Annuities are not bad. But abusive or naïve agents can lead to real trouble.
If you are considering the use of an annuity for retirement, there is nothing to be scared of. Save your anxiety for the real problems retirees face like the longevity of social security and Medicare benefits. Choosing an annuity as a retirement investment vehicle is a science.
First of all, suitability for the intended purchaser needs to be determined based on a wide variety of factors unique to each individual.
Then comes product selection. After surviving the suitability process, screening products can seem like a daunting challenge. And, in a lot of ways, it is. The selection process is where greedy salespeople make their move. The purchase of any annuity will pay someone a commission, so you need to get over the fact that an agent is looking to make money. That’s just the way it is. Concentrate on your needs and you’ll be fine.
Here is a quick list of the things to look for so you can avoid the purchase of an inferior product or an annuity scam.
Most deferred annuities have no upfront fees so the insurance company protects themselves by charging you for canceling your contract early. Longer surrender schedules indicate a higher cost to the company. Most of the time this is linked to upfront bonuses and higher than average agent commissions. Your best interests are not being represented. Simply ignore products with surrender schedules that last more than seven years.
Some decent products have longer schedules but there needs to be a compelling reason to extend the contract. Do your homework! On a side note, make sure you clearly understand any additional restrictions placed on the surrender of a contract. Some contracts state that you can only surrender early if you take installments over a certain period. Also, those same contracts will impose those restrictions on your heirs should you pass away before the schedule expires. Avoid any such contract at all costs. There is no academic benefit to annuities like this. It’s your money and you should maintain as much control as possible.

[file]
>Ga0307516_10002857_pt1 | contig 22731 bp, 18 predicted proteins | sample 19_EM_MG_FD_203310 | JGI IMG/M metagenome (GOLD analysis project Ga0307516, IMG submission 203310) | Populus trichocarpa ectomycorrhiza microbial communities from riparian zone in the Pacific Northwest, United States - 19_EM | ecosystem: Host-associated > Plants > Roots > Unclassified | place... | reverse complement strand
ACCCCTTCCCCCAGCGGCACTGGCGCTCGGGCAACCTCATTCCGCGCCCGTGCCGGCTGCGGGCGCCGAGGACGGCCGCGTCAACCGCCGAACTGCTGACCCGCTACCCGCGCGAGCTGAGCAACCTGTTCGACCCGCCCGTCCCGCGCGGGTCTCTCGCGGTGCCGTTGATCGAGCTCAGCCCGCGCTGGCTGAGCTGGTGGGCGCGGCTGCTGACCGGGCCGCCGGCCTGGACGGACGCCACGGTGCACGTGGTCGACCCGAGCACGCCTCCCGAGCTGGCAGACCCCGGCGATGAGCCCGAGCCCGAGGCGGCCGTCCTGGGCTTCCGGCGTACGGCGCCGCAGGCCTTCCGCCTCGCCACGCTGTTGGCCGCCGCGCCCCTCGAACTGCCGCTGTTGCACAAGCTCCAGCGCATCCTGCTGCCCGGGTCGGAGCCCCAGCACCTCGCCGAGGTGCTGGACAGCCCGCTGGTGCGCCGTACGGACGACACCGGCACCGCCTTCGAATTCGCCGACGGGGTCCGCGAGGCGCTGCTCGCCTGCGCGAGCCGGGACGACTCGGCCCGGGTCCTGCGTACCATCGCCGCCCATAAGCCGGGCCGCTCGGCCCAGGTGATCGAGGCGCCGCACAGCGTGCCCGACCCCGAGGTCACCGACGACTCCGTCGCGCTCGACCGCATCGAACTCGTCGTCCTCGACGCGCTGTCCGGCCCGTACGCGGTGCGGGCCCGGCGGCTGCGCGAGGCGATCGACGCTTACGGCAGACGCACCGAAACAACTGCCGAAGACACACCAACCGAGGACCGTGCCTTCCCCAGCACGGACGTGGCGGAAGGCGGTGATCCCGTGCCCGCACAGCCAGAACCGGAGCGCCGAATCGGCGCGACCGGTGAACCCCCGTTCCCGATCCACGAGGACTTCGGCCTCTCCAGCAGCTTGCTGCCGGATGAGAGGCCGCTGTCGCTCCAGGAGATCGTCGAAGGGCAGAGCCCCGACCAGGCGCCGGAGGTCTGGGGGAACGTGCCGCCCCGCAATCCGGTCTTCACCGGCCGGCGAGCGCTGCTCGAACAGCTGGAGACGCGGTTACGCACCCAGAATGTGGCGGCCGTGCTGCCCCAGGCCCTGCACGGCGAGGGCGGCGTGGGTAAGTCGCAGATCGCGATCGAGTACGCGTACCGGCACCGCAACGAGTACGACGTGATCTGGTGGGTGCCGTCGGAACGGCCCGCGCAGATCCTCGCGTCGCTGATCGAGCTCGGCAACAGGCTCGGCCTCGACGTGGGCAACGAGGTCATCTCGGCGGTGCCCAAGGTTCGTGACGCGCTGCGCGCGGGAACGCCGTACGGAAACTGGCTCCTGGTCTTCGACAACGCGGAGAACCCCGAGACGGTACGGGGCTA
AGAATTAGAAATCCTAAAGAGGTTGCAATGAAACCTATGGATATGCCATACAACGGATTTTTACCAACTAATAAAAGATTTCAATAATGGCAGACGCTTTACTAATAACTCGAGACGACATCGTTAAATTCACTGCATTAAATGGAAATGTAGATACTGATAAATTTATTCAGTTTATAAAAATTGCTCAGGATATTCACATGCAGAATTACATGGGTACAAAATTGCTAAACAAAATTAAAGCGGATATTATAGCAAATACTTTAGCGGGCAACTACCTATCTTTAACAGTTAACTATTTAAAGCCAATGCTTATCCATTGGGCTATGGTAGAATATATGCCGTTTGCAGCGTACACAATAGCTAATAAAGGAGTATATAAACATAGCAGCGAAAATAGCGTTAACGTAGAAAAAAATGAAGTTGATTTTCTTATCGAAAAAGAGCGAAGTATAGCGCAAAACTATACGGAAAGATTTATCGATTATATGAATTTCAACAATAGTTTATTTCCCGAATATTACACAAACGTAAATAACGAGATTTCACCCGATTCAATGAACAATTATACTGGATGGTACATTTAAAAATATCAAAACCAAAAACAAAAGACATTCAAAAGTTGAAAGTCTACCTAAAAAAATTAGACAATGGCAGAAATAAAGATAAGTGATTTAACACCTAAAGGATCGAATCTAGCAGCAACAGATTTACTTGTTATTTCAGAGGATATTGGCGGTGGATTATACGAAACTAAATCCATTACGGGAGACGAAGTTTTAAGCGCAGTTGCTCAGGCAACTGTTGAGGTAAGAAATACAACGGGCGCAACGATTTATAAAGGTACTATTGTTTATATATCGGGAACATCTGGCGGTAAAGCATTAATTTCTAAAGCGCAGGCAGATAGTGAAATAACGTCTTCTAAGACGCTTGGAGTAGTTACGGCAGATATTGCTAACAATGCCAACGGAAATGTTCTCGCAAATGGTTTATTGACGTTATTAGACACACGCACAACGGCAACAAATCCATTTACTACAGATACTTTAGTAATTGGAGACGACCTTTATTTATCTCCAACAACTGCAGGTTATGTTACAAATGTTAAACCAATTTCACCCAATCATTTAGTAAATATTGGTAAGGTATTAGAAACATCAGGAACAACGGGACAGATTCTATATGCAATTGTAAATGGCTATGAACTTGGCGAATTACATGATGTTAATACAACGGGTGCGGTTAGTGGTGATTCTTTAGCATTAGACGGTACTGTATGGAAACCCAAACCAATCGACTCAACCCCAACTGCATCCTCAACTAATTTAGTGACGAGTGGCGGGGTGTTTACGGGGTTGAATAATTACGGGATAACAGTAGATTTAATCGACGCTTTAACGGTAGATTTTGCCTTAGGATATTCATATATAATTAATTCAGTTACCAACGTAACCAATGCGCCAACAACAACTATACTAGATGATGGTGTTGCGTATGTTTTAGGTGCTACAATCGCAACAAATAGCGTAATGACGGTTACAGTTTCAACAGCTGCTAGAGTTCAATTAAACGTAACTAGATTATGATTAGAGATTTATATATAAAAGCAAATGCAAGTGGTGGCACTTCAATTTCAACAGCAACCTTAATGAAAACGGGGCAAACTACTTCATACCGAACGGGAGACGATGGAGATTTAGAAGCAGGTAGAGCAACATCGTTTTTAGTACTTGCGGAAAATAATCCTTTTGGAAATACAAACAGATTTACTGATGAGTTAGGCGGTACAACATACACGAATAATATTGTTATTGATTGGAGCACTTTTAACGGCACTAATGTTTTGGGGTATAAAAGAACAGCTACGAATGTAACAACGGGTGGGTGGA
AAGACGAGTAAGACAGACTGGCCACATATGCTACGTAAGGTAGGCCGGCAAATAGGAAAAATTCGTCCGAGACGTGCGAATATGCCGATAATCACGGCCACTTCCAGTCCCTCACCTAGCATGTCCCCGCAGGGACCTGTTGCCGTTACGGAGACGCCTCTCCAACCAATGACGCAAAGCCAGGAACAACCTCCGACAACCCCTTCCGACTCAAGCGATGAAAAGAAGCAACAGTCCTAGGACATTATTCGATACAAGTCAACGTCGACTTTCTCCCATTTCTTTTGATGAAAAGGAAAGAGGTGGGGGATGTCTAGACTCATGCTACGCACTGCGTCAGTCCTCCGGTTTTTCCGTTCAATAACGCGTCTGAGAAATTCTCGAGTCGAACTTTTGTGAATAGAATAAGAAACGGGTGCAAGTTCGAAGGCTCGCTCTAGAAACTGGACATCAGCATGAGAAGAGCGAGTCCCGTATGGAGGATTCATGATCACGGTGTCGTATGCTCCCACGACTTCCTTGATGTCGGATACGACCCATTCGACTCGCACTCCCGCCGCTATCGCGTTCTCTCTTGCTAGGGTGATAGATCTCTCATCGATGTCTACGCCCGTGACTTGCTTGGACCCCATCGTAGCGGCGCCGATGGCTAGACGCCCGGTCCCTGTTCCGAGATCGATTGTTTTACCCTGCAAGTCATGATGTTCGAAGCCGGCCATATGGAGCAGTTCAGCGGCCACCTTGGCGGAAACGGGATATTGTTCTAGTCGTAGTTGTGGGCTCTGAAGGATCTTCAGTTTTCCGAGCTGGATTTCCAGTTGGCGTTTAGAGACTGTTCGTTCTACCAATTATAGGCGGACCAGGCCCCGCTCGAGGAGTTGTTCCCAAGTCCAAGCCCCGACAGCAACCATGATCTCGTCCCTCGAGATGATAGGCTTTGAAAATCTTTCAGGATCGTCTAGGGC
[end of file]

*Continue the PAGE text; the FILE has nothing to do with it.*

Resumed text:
An individual must learn to analyze the interest rate components of a contract. Important rates to know about are premium bonuses, guaranteed minimums and the yield to surrender.
Many companies lure investors with lucrative one-time bonuses. These almost never work out to your benefit. This raises the cost of placement for the company and leads usually leads to a longer surrender schedule. Don’t let the sirens lure you in. Turn around and walk the other way.
This rate tells you how much interest you will make in the worst-case scenario. Don’t settle for less than 3%. If a company pays less than that, it will indicate one of two things. Either they are trying to cut costs or they don’t have a clear enough picture of their future financial performance. You want solid companies that have survived the 2008 financial storm and expect to do business as usual now and in the future. Your money deserves no less than the best.
Yield to Surrender
This is the cumulative rate of return you can expect when the contract expires. This is where the useless bonus rate is exposed and a solid minimum guarantee shines through. Bonus rates likely lose ground over time and a good minimum guarantee will provide you with reasonable expectations.
Annuities are supposed to be a safe investment. It should go without saying that you want to place your money with the most stable company you can find. Turmoil in any atmosphere will weed out the weakest players and further strengthen the most stable. Find those companies. They deserve to be trusted.
The ABCs of an Annuity Scam
To keep things simple, we can stop right there. Those areas are exactly where you will run into trouble. Captive agents have little choice but to sell specific products and commission-motivated agents will often overlook many potential pitfalls. Understand the ground rules and learn the basics and you have nothing to worry about. Remember, it’s just an annuity… there’s nothing to be scared of.
Last Updated on January 12, 2024 by Bryan Anderson